Friday, 9 January 2015

Je Suis Charlie II



The whole of France stands together to defy Islamo-fascist gunmen while Oldham Athletic prostrates itself before pressure from sponsors and unsubstantiated death threats from mob-rule idiots who gained their knowledge of the Ched Evans case from the Daily Mail, Facebook or Twitter, rather than doing any basic research into the case or reading the court transcript (you have to sign in), which is a matter of public record. To do otherwise is merely having an invalid opinion based on hearsay, bias, bigotry, prejudice or just plain ignorance. As for the people making death threats against Oldham Athletic staff (and the girl in question, for that matter) - they're cut from the same cloth as the perpetrators of the Paris massacre.

The current mantra is that, as a footballer and a role model for impressionable youngsters, Evans shouldn't be employed in football till he apologises. Putting aside the fact that his case is currently undergoing a review by the Criminal Cases Review Commission with regard to a possible miscarriage of justice, and the fact that an apology is a de-facto admission of guilt and therefore logically incompatible with Evans' stance, how many footballers can you honestly say are role models? There is, today, probably only a handful. The daily rags and Sunday papers are filled with odious footballers' antics. Role models? Don't make me laugh!

Concerning the case, one first has to question why his pal in the 'rape', Clayton MacDonald, who was charged with the same offence, got off Scott-free while Evans was found guilty. They both had sex with the same girl that night in the same room (Evans was second, when the girl was arguably more sober). Was one jury right and the other wrong (which trashes the myth of the infallibility of the jury system)? I could guarantee that in any jury I could find evidence of bias and/or prejudice over something - they are attributes that we cannot escape as humans living in a social environment and subject to Group Think.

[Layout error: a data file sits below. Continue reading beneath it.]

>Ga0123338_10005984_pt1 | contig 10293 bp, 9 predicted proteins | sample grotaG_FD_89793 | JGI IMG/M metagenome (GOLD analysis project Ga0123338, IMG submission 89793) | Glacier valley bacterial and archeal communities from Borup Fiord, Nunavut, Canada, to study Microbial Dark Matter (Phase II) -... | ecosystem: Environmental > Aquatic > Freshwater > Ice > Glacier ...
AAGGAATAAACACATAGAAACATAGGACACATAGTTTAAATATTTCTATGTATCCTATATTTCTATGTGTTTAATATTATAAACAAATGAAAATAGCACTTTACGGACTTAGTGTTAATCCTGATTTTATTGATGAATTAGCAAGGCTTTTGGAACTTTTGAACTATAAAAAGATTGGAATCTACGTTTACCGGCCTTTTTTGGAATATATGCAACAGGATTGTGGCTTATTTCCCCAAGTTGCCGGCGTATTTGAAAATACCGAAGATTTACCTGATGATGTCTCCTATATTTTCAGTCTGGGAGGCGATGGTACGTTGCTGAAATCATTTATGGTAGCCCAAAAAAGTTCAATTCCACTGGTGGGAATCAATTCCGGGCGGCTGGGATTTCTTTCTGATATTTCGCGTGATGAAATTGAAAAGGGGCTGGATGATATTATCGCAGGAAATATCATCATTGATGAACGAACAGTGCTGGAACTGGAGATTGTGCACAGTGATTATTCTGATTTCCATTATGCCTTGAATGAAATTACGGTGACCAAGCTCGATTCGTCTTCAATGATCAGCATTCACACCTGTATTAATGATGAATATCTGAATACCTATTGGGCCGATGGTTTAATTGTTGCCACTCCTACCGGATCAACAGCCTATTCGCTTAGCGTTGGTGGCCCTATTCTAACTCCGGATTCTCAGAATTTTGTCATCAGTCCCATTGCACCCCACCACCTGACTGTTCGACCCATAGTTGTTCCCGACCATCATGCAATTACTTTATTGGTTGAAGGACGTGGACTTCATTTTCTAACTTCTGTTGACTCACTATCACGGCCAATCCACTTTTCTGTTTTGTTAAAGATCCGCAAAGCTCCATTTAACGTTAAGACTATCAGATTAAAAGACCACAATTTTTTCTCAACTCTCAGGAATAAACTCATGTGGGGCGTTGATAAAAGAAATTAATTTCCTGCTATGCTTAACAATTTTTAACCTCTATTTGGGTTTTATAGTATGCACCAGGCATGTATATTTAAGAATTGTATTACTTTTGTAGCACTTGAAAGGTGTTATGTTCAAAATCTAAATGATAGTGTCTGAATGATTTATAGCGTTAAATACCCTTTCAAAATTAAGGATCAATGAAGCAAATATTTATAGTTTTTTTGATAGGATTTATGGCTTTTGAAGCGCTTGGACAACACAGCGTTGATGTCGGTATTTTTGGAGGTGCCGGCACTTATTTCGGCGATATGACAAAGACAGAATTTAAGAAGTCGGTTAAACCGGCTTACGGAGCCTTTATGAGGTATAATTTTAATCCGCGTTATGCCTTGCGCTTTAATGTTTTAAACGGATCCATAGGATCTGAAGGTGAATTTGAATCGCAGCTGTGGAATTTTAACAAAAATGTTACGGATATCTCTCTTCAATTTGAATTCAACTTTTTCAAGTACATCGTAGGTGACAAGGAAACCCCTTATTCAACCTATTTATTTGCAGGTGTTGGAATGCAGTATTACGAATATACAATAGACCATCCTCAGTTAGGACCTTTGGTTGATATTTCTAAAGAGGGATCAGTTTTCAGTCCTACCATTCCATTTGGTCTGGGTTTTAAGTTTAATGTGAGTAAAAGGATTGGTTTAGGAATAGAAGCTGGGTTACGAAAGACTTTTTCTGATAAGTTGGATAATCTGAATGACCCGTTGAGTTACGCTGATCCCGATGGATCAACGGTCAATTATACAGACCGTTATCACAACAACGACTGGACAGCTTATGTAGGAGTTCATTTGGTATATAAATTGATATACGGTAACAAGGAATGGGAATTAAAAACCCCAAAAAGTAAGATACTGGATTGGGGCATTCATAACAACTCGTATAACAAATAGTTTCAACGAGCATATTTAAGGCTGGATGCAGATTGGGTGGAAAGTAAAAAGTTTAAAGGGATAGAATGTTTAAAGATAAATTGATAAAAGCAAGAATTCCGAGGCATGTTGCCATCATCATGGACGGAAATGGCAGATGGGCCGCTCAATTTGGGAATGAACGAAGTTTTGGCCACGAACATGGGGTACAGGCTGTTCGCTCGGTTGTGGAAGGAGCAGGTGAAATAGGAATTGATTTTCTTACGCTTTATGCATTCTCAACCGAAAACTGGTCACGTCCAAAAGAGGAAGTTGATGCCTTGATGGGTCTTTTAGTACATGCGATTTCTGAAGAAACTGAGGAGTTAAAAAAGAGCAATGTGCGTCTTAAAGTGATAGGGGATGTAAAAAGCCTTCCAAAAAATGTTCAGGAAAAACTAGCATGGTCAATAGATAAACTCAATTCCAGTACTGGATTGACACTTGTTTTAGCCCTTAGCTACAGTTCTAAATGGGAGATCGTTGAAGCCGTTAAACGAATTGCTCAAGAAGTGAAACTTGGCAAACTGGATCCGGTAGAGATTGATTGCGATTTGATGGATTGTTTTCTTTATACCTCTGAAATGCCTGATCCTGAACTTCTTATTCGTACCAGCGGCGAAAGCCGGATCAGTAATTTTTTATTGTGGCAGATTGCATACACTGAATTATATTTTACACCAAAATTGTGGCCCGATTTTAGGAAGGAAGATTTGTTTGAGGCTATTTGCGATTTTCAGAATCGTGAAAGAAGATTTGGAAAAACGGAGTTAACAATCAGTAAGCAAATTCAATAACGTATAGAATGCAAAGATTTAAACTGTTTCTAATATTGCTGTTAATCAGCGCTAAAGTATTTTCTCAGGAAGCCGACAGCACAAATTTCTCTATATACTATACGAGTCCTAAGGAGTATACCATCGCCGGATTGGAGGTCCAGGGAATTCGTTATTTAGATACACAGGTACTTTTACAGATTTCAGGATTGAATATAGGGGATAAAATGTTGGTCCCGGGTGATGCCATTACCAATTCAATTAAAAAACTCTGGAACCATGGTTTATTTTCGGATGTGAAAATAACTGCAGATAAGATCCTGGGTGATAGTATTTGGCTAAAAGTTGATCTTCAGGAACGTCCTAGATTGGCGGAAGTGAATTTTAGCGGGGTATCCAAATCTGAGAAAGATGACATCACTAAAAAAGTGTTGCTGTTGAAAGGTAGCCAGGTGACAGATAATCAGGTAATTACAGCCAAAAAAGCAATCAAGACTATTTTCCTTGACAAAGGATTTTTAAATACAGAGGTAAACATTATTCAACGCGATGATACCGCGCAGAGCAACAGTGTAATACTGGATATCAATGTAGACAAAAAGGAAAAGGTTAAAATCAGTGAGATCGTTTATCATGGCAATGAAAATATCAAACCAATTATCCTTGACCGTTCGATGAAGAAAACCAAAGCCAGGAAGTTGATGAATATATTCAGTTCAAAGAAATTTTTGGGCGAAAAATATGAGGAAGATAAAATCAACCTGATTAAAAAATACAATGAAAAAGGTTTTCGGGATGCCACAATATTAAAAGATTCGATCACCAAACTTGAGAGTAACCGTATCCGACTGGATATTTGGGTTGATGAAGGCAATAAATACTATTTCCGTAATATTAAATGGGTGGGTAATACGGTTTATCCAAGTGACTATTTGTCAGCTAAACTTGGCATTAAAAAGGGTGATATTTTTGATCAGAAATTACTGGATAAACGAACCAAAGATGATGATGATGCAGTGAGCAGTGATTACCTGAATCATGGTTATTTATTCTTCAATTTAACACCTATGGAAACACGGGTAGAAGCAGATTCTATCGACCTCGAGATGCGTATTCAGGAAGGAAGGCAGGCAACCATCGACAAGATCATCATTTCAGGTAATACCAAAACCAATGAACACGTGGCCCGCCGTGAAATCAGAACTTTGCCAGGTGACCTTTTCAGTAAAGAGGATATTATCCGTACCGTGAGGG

One has to ask whether being two and a half times over the safe driving limit (which in itself is very low) affects your judgement to the degree that you can't be held responsible for your actions. That's very subjective after the event. It's a crime to operate a car at the drink-drive limit - should it then also be a crime to operate your own body at the same level of intoxication? Or can the drunk driver be held not responsible for their own actions due to intoxication?

One has to ask why the girl in question didn't initially complain to the police about an alleged rape, but about her drinks being spiked (which they weren't - or at least there was no evidence in her blood). It was only later that the police themselves escalated it to a rape accusation - and they are under external pressure to get rape convictions up.

There are lots of unanswered questions about this case, and until they are answered, mob rule should not prevail - not that it should ever prevail in a civilized society anyway. In the words of Gordon Taylor; "He wouldn't have been the first person to be found guilty, maintained their innocence and been proved right."

Returning to Charlie Hebdo, some commentators are saying free speech, satire and offensiveness shouldn't encroach on religion, but the answer to that is to ask what it is about religion that inspires criticism and satire. Generally it's hypocrisy and religion's craving for power over minds - hypocrisy and power are the lifeblood of satire.

Buddhism doesn't attract much in the way of satire, but that's because it's not a hypocritical religion with dogma - it's actually refreshingly free of unquestionable dogma. In fact, none of the legal codes of traditional Buddhist cultures included blasphemy as a criminal offence (although some Thai Buddhists with a desire for power are now questioning that). The only real blasphemy in Buddhism is killing anyone.


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